Gauging community climate not weather:
Bonfires and flags #NILT16 survey @ARK_info
by Sam ALLEN for Shared Future News
22 November 2017
Flags and bonfires are a contentious issue within the politics of Northern Ireland, with people expressing their cultural and political identity by putting up flags and commemorating specific dates with bonfires. Unfortunately this has also led to tension and occasionally violence. Views on these issues have changed over recent years and the social research body ARK (Access Research Knowledge) has documented these opinions in its surveys — the most recent study being the 2016 Northern Ireland Life and Times Survey (NILT). The NILT is an attitudinal survey directed at adults and has been operating annually since 1998.
Gillian Robinson (Research Director of ARK) and Paula Devine (Co-director) presented their findings in a short seminar at the Skainos Centre: “Bonfires and Flags: What do People in Northern Ireland Think?”. Robinson gave the main presentation, explaining what their research had discovered regarding people’s opinions on flags and bonfires (also referred to as “markers of identity”). The 2016 NILT findings came from 1,208 randomly selected individuals from across Northern Ireland who completed interviews, with a response rate of 55 percent. Robinson made it clear, however, that “these are Northern Ireland wide findings and, if you like, they are a measure of the overall climate; they’re not the particular weather in smaller areas”.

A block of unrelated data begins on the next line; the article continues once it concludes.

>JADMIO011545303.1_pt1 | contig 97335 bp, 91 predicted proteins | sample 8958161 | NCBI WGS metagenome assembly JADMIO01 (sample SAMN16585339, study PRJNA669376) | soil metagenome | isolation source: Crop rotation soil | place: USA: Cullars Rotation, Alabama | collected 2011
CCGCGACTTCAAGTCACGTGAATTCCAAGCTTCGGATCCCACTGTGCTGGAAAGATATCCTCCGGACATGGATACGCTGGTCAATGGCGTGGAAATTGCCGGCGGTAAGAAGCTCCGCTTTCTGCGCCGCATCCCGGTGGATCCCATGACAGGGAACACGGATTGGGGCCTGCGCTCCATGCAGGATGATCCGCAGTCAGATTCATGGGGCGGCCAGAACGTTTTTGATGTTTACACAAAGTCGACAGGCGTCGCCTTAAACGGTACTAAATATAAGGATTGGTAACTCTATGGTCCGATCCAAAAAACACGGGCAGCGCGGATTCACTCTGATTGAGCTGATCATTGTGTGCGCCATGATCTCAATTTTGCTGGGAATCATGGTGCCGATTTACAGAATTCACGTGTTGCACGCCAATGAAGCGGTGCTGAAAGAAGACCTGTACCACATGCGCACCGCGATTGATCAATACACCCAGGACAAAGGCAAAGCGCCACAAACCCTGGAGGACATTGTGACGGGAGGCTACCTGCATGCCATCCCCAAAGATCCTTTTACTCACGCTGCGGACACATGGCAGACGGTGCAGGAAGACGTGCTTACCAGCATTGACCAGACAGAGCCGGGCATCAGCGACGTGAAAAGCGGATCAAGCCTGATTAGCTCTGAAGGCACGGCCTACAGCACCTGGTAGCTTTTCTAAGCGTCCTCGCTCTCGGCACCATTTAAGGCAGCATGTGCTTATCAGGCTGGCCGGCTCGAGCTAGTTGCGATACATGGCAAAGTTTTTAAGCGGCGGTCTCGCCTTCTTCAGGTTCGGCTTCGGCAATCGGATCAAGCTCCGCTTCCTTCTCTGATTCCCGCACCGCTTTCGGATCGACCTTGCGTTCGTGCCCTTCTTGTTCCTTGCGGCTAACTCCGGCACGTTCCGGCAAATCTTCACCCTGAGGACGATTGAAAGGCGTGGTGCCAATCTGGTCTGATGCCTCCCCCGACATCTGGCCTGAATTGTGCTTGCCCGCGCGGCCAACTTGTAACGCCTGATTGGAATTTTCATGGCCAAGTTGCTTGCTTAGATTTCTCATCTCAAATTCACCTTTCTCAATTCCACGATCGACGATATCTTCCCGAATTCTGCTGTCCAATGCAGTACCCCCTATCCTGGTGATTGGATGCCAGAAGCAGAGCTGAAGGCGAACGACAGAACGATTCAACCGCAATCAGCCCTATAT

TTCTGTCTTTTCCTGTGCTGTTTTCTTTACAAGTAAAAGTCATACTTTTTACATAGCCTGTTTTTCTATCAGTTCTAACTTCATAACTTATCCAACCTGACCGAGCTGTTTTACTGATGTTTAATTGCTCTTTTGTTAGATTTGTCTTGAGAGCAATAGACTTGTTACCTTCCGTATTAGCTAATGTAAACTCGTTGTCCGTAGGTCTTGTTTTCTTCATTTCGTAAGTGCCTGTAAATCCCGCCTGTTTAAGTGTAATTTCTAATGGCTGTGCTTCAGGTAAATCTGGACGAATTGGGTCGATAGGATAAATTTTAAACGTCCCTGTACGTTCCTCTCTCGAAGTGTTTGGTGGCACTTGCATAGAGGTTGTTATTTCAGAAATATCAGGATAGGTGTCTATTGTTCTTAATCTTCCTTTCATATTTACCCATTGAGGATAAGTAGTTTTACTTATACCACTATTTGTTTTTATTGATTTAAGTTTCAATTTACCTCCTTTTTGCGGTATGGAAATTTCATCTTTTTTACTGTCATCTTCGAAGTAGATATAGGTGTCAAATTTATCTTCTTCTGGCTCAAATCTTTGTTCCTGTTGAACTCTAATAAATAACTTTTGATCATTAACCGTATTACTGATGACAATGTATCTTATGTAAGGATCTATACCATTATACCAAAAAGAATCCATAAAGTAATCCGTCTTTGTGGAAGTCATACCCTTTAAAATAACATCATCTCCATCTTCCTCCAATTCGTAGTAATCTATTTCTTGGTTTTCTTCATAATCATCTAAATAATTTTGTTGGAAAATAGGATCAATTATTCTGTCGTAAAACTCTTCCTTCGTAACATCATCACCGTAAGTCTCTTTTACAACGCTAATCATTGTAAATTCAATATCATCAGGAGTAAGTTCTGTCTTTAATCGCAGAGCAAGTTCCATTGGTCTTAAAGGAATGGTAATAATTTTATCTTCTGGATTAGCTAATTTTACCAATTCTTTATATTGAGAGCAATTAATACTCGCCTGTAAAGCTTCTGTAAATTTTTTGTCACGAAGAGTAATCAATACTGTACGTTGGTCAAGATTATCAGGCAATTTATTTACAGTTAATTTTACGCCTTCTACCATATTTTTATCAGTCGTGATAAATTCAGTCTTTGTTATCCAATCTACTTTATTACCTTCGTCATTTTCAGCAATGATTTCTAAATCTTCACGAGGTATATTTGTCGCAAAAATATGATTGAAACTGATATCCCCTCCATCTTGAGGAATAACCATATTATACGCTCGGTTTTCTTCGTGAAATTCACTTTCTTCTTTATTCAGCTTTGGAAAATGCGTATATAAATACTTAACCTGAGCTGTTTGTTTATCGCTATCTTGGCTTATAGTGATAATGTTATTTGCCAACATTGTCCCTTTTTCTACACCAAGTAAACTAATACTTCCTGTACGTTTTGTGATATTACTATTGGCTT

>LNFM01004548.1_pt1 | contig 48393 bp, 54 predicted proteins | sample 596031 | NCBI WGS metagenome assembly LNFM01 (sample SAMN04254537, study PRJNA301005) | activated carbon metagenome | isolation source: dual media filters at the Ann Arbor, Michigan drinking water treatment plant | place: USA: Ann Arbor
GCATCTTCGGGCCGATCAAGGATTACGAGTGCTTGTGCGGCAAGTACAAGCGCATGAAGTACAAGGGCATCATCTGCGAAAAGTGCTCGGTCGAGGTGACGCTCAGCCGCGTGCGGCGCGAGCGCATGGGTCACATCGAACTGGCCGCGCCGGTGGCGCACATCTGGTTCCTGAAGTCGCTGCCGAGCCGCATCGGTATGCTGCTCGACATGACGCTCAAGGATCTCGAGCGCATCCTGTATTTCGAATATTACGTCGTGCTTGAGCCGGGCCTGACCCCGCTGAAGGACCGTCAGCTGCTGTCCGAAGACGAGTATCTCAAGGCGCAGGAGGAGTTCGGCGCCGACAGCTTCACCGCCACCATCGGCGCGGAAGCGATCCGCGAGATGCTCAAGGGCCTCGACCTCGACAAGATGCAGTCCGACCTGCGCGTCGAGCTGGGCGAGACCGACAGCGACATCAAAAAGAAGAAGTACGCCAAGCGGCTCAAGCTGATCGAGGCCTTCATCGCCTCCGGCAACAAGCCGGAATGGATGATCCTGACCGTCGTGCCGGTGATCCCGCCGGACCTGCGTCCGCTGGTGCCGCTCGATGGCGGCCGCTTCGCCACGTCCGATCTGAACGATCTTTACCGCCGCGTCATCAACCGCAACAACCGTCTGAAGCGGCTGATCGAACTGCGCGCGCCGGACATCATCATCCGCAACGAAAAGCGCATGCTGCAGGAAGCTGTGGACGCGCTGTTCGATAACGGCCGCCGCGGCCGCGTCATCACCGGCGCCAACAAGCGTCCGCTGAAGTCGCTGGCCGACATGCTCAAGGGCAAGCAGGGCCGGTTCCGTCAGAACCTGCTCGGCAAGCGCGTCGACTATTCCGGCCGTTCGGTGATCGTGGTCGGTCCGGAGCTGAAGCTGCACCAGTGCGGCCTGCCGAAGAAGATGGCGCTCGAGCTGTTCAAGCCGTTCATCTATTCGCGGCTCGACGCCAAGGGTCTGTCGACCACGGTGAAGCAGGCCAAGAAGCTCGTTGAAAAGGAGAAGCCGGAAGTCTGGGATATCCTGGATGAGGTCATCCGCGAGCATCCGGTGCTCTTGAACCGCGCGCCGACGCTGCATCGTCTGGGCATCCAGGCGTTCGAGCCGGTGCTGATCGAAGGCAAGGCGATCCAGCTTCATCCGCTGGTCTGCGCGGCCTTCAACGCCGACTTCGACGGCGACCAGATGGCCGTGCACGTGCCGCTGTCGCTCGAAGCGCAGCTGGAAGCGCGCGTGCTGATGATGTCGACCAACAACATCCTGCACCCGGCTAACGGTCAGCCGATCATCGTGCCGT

The first key finding was that people who felt that relations between Protestants and Catholics were improving had increased, but it was explained that opinions on community relations are highly susceptible to current events. This figure was shown in order to set the context for the other statistics, specifically those “dealing with reactions to markers” (e.g. murals, curb paintings and/or flags).
The data showed that in regards to Republican markers, 9 percent of all interviewees felt intimidated and 24 percent were annoyed by them. These sentiments were slightly higher towards Loyalist markers, with 13 percent intimidated and 29 percent annoyed overall. It was pointed out that two-thirds of all interviewees reported not being annoyed by either markers at all, with Robinson adding “sometimes in public debate that’s forgotten about”.
Catholics had higher levels of annoyance at Loyalist markers (32 percent) than Protestants towards Republican markers (26 percent), whereas roughly the same number of Catholics (19 percent) and Protestants (20 percent) reported that both types of markers bothered them.
The next data set specifically addressed flags being attached to lampposts. Overall 48 percent of interviewees were in favour of flags being flown on lampposts on specific dates and events, while 34 percent opposed this. The group that supported this proposition the most were Unionists (69 percent). The group with the lowest support were those who identified as Irish (34 percent). Concerning the statement, “If flags appear on lampposts I would like them all taken down straightaway, even if this causes trouble”, 45 percent of respondents agreed and 33 percent disagreed. The demographic that agreed with this statement the most were Nationalists (62 percent) and the least supportive were British (35 percent).